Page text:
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Robert Glasper Experiment's Tiny Desk Concert (Video)

Ben Gray
Contributing Writer
bengray417@gmail.com

Robert Glasper has performed under various different monikers - The Robert Glasper Trio is Glasper’s acoustic side, while The Robert Glasper Experiment is his outlet for electronic keyboards and jazz that is heavily influenced by R&B and often features singers or rappers. Somewhat confusingly, Glasper brought a trio to NPR’s Tiny Desk studios to play a concert as the Robert Glasper Experiment. Don’t let the names confuse you. Glasper, drummer Mark Colenburg, and bassist Derrick Hodge played a three-song set, the first of which (“Trust”) also featured Marsha Ambrosius (formerly of the R&B duo Floetry) on vocals. Be sure to check out the ill improvisation starting around 9:00 in the video after the jump:

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Equipoise: A Critical Analysis of Covers

Ben Gray
Contributing Writer
bengray417@gmail.com

Stanley Cowell’s name is unfortunately overshadowed by some monster pianists (say Hancock, Corea, Jarrett), but his playing is well worth seeking out. His work on the keyboard has been sampled for some well-known hip-hop songs (admittedly, this was my introduction to Cowell), but his work in a purely jazz context more than stands up. His contribution to jazz is important for his composition and playing, but also for his founding of the Strata-East label, home to many important albums that otherwise would never have seen commercial release (though few of Cowell’s own records as a leader were released on Strata-East). In my column on "Jitterbug Waltz", I included Stanley Cowell’s mind-blowingly good solo piano version of the tune, and in this column I’ll look at Cowell’s signature composition, "Equipoise".

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"Treachery", "233 Butler", "October 25th", and "Nemesis": A Look at Eric Harland

Ben Gray
Contributing Writer
bengray417@gmail.com

Eric Harland is one of the more prolific drummers on the jazz scene today, and his presence on a recording or in a band is (in my listening experience) a guarantee of some great playing, both from the drummer and from the rest of his bandmates. Harland’s drumming has shown up in lots of different settings, mostly as a sideman for some wide-ranging leaders including Dave Holland, Aaron Goldberg, The 3 Cohens, Aaron Parks, Charles Lloyd, Chris Potter, Kurt Rosenwinkel, Ravi Coltrane, Jacky Terrasson, and the SFJAZZ Collective, and he also leads his own Voyager band, with Taylor Eigsti on piano, Julian Lage on guitar, Walter Smith III on sax, and Harish Raghavan on bass (more on them below…). Similar to an earlier column I wrote here, I’ll look at a few recent tunes that have featured Eric Harland on the studio and/or live versions. Along with changing the drummer in these tunes, the other personnel changes have led to big differences in the overall feel and structure of these tunes over the span of just a few years.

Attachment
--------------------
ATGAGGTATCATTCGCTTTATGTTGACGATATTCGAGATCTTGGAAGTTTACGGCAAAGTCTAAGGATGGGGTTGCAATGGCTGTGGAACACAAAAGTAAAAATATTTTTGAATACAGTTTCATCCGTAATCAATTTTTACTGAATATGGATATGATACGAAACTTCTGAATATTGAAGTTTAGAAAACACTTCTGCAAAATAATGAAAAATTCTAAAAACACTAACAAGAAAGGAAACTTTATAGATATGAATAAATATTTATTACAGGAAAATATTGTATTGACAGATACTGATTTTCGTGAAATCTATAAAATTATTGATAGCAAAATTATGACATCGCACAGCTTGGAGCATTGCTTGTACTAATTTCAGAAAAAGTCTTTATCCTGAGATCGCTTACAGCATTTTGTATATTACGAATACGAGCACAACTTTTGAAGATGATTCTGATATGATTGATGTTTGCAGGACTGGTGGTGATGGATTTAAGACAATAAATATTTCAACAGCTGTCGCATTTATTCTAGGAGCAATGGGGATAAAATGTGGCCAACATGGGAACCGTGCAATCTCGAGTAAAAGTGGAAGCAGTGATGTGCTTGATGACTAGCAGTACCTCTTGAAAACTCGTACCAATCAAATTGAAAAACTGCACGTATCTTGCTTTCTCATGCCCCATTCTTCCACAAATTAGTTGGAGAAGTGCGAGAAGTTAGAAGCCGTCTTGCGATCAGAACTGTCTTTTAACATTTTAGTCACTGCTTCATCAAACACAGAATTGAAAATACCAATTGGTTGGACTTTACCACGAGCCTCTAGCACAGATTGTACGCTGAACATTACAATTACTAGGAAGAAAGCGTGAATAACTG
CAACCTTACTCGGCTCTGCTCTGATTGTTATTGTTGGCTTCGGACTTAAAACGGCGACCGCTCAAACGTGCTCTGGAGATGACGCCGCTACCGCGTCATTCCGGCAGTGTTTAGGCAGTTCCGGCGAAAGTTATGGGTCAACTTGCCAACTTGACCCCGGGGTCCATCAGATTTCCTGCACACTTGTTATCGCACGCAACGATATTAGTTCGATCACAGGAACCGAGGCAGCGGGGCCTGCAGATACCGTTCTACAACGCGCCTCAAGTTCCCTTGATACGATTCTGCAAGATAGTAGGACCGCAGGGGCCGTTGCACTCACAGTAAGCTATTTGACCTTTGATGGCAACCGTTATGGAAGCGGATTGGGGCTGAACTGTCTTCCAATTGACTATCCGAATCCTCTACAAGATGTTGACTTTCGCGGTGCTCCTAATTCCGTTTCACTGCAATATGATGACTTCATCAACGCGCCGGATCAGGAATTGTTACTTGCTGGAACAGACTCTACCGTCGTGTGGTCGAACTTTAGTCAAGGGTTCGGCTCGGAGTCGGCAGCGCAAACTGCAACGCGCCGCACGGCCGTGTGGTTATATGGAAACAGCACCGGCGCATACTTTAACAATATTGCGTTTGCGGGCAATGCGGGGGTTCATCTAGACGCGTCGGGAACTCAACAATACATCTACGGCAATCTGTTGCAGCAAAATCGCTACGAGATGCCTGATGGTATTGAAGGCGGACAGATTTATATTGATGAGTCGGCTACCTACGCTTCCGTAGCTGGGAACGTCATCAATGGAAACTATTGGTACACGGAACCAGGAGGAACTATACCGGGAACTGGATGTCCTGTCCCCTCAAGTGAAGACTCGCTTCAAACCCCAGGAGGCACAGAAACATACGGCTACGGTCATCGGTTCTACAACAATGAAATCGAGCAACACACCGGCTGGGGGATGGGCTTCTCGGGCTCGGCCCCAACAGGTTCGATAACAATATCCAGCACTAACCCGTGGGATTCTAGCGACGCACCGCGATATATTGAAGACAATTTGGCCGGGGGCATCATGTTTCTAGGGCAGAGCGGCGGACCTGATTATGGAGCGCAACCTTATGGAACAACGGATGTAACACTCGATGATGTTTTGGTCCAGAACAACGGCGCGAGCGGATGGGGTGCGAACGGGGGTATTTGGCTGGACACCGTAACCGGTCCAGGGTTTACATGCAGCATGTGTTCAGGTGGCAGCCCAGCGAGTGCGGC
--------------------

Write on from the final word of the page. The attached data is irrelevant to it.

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Jitterbug Waltz: A Critical Analysis of Covers

Ben Gray
Contributing Writer
bengray417@gmail.com

“Jitterbug Waltz” is a tune from Fats Waller written (I am told by wikipedia) in 1942 and released as a 78 rpm single. On that single, Waller opens the tune by playing the melody on a Hammond organ with guitar accompaniment. It’s a catchy, descending melody on the organ. After playing the descending line twice, there’s a little turnaround phrase starting at about 0:30. Just before 1:00, a clarinet joins to play through the head again along with the organ and guitar, and then a bit after 1:30, a full horn section plays the melody along with Waller’s organ for a bigger sound. The horn punctuations are nice here, with Waller adding some nice, watery-sounding organ underneath. It’s a great, catchy tune. Not very much improvisation on this version, as they were limited by the length of a 78 rpm record. The tune has served as a platform for future improvisers, though, and has taken on lots of new forms since 1942.